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Title:Automatically identifying facet roles from comparative structures to support biomedical text summarization
Author(s):Lucic, Ana
Director of Research:Blake, Catherine Lesley
Doctoral Committee Chair(s):Blake, Catherine Lesley
Doctoral Committee Member(s):Girju, Corina Roxana; Efron, Miles; Renear, Allen H.; Downie, J. Stephen
Department / Program:Information Sciences
Discipline:Library & Information Science
Degree Granting Institution:University of Illinois at Urbana-Champaign
Subject(s):Comparison sentences
Natural language processing
Text mining
Text summarization
Information extraction
Abstract:Within the context of biomedical scholarly articles, comparison sentences represent a rhetorical structure commonly used to communicate findings. More generally, comparison sentences are rich with information about how the properties of one or more entities relate one another. So far, in the biomedical domain, the emphasis has been on recognizing comparative sentences in the text. This dissertation goes beyond sentence-level recognition and aims to automate the identification of the integral parts of a comparison sentence which are called comparative facets and include: compared entities, the basis or the endpoint of comparison as well as the result or the relationship that binds the entities and the basis. Only the sentences that contain each of the four facets are of interest in this thesis. With respect to the first compared entity, the system achieves an average F1 on a random sample of short (between 11 and 21 words long) sentences of 0.65; medium (between 22 and <= 28 words) sentences 0.70; long (between 29 and <=36 words) sentences 0.60 and very long (more than 36 words), 0.60. With respect to the basis of comparison prediction (the endpoint), the average F1 measure ranged from 0.66 on short, 0.57 on medium, 0.56 on long, and 0.50 on very long sentences. The average F1 achieved with respect to the second entity compared ranged from 0.91 on short, 0.85 on medium, 0.81 on long and 0.72 on very long sentences. In the area of semantic relation identification, the performance achieved was also sensitive to sentence length: the average F1 measure on short sentences was 0.80; it was 0.71, 0.56, and 0.51 on medium, long, and very long sentences respectively. Thus, the methods developed in this dissertation work better on sentences that are shorter (<= 28 words) and on those that do not contain multiple claims or disjunctive conjunctions. When applied to a previously unseen collection of breast cancer articles, the performance achieved with respect to the identification of compared entities and the endpoint was comparable to the results achieved on the collection that was used for building and testing the models. This result is promising with respect to the potential of this model being applied on other collections of scholarly articles in the biomedical sciences.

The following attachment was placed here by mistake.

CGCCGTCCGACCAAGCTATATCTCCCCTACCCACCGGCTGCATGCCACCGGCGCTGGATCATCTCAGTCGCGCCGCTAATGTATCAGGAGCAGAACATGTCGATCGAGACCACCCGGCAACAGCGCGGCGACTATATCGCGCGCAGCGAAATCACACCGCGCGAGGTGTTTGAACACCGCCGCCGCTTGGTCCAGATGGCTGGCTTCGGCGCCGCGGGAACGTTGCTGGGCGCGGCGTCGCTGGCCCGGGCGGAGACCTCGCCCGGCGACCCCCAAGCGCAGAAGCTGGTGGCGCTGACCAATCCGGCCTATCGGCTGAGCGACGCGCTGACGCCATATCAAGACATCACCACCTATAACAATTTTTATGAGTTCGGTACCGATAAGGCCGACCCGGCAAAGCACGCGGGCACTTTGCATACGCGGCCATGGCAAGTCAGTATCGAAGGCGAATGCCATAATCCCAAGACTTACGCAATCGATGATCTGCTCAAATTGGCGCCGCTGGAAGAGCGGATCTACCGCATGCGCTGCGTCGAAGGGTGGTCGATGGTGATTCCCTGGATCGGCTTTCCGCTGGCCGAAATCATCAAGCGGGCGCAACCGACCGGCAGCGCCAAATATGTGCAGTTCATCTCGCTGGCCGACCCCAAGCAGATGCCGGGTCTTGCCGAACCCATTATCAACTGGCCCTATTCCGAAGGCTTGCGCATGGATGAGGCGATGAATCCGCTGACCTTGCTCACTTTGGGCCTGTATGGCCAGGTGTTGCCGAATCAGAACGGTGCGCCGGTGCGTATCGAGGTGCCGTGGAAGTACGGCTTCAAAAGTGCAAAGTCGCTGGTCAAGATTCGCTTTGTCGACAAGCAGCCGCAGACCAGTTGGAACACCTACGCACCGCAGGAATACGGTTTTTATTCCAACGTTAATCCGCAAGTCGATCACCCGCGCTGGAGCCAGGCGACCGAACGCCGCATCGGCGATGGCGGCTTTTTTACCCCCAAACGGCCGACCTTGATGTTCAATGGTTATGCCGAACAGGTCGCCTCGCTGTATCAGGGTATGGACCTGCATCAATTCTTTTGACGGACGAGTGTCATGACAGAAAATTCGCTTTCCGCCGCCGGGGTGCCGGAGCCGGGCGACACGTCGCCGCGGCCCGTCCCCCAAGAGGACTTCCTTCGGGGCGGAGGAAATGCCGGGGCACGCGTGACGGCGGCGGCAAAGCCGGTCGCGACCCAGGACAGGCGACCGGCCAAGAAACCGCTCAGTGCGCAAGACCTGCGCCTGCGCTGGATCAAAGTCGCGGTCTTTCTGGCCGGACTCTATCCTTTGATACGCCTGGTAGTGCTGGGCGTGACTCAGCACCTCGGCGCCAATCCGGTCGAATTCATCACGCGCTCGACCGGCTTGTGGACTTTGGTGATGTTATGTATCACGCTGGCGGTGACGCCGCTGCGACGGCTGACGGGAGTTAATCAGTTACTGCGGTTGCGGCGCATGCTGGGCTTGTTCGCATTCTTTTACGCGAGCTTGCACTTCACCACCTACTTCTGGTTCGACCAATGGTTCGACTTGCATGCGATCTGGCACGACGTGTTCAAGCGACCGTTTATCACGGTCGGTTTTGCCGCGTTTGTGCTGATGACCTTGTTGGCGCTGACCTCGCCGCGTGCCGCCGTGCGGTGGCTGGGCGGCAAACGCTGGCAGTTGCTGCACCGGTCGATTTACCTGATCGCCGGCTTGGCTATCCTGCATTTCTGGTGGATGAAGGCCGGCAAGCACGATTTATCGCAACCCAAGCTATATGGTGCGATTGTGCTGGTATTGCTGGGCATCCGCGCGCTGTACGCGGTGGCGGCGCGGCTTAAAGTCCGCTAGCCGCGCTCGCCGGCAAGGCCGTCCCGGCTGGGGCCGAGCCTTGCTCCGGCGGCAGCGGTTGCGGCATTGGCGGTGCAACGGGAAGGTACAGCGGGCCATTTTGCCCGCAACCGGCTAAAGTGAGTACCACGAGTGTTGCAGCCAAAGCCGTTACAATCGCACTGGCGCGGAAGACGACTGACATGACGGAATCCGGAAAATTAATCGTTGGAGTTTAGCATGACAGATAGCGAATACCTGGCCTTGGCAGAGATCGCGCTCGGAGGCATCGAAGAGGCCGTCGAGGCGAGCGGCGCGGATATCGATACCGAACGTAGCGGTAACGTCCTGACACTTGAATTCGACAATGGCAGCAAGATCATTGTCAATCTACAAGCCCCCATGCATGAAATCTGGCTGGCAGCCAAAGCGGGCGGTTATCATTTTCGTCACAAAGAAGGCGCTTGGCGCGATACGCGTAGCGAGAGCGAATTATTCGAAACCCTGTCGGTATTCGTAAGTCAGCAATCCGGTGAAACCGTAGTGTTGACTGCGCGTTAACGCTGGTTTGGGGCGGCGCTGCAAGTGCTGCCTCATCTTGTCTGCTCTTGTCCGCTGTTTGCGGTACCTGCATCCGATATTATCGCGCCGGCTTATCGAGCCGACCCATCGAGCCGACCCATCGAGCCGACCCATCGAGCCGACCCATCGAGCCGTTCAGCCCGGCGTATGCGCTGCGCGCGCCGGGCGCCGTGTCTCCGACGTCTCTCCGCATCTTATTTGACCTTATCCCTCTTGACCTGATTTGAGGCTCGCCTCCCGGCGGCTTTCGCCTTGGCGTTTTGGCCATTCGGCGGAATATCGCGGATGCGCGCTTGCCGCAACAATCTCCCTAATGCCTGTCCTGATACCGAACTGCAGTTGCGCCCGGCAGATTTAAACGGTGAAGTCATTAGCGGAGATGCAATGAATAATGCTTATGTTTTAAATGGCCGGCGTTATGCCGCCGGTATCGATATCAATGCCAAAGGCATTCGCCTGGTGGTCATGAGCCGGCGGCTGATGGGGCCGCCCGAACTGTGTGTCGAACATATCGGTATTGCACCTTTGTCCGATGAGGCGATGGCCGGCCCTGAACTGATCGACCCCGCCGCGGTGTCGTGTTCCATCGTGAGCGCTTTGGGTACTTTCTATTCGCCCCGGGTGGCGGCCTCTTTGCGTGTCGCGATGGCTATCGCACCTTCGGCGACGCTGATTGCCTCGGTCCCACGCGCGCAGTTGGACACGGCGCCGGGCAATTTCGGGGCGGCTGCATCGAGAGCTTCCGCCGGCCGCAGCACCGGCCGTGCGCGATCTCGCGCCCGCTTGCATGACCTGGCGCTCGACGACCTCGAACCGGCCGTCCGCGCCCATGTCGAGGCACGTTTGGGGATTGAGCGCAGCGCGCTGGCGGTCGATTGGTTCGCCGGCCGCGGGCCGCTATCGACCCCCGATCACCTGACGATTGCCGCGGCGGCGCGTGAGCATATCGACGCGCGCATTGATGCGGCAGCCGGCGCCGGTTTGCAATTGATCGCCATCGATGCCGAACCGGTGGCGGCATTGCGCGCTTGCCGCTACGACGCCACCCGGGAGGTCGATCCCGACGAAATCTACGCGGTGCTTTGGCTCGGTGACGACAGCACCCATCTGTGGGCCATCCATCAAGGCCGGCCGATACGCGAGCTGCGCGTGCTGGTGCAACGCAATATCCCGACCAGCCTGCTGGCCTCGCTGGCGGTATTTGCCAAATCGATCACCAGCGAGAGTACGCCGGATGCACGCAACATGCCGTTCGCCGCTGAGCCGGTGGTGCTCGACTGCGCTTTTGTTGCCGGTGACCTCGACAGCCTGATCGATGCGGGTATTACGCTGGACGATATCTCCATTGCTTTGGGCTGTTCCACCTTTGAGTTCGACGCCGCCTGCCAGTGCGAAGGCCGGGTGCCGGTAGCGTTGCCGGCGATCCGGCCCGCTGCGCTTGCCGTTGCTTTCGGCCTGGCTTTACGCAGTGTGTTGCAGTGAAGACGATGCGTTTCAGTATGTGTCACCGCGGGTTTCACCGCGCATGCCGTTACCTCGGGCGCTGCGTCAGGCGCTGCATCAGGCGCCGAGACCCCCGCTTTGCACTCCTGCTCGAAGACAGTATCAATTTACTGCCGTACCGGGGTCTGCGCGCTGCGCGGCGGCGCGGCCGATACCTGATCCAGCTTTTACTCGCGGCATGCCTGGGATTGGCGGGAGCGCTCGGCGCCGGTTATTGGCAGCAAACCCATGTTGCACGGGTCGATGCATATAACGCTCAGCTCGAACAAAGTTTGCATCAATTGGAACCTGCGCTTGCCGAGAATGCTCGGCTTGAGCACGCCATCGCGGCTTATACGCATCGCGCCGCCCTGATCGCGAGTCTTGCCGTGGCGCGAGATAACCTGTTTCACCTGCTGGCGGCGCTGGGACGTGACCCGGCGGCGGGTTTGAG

Issue Date:2017-06-26
Rights Information:Copyright 2017 Ana Lucic
Date Available in IDEALS:2017-09-29
Date Deposited:2017-08

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